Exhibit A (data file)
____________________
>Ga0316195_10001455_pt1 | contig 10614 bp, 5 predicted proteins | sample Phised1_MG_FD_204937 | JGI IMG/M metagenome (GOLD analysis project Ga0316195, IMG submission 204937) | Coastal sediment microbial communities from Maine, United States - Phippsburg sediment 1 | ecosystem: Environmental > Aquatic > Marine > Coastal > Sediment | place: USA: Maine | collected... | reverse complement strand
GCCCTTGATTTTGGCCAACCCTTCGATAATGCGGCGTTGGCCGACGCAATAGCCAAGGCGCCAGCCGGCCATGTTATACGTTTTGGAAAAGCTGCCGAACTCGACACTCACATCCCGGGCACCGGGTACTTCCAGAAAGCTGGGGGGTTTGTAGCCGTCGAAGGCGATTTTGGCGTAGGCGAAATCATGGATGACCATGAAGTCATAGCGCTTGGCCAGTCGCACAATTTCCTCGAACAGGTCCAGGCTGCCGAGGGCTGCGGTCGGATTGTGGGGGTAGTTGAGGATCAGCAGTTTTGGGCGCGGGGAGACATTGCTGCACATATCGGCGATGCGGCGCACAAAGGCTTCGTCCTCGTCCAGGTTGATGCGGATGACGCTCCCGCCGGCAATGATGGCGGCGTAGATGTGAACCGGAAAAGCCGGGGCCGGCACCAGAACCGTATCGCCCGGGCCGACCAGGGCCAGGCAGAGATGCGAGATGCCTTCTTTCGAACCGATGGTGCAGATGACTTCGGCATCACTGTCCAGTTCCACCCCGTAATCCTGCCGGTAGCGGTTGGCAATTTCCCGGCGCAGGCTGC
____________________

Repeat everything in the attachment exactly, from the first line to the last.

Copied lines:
>Ga0316195_10001455_pt1 | contig 10614 bp, 5 predicted proteins | sample Phised1_MG_FD_204937 | JGI IMG/M metagenome (GOLD analysis project Ga0316195, IMG submission 204937) | Coastal sediment microbial communities from Maine, United States - Phippsburg sediment 1 | ecosystem: Environmental > Aquatic > Marine > Coastal > Sediment | place: USA: Maine | collected... | reverse complement strand
GCCCTTGATTTTGGCCAACCCTTCGATAATGCGGCGTTGGCCGACGCAATAGCCAAGGCGCCAGCCGGCCATGTTATACGTTTTGGAAAAGCTGCCGAACTCGACACTCACATCCCGGGCACCGGGTACTTCCAGAAAGCTGGGGGGTTTGTAGCCGTCGAAGGCGATTTTGGCGTAGGCGAAATCATGGATGACCATGAAGTCATAGCGCTTGGCCAGTCGCACAATTTCCTCGAACAGGTCCAGGCTGCCGAGGGCTGCGGTCGGATTGTGGGGGTAGTTGAGGATCAGCAGTTTTGGGCGCGGGGAGACATTGCTGCACATATCGGCGATGCGGCGCACAAAGGCTTCGTCCTCGTCCAGGTTGATGCGGATGACGCTCCCGCCGGCAATGATGGCGGCGTAGATGTGAACCGGAAAAGCCGGGGCCGGCACCAGAACCGTATCGCCCGGGCCGACCAGGGCCAGGCAGAGATGCGAGATGCCTTCTTTCGAACCGATGGTGCAGATGACTTCGGCATCACTGTCCAGTTCCACCCCGTAATCCTGCCGGTAGCGGTTGGCAATTTCCCGGCGCAGGCTGC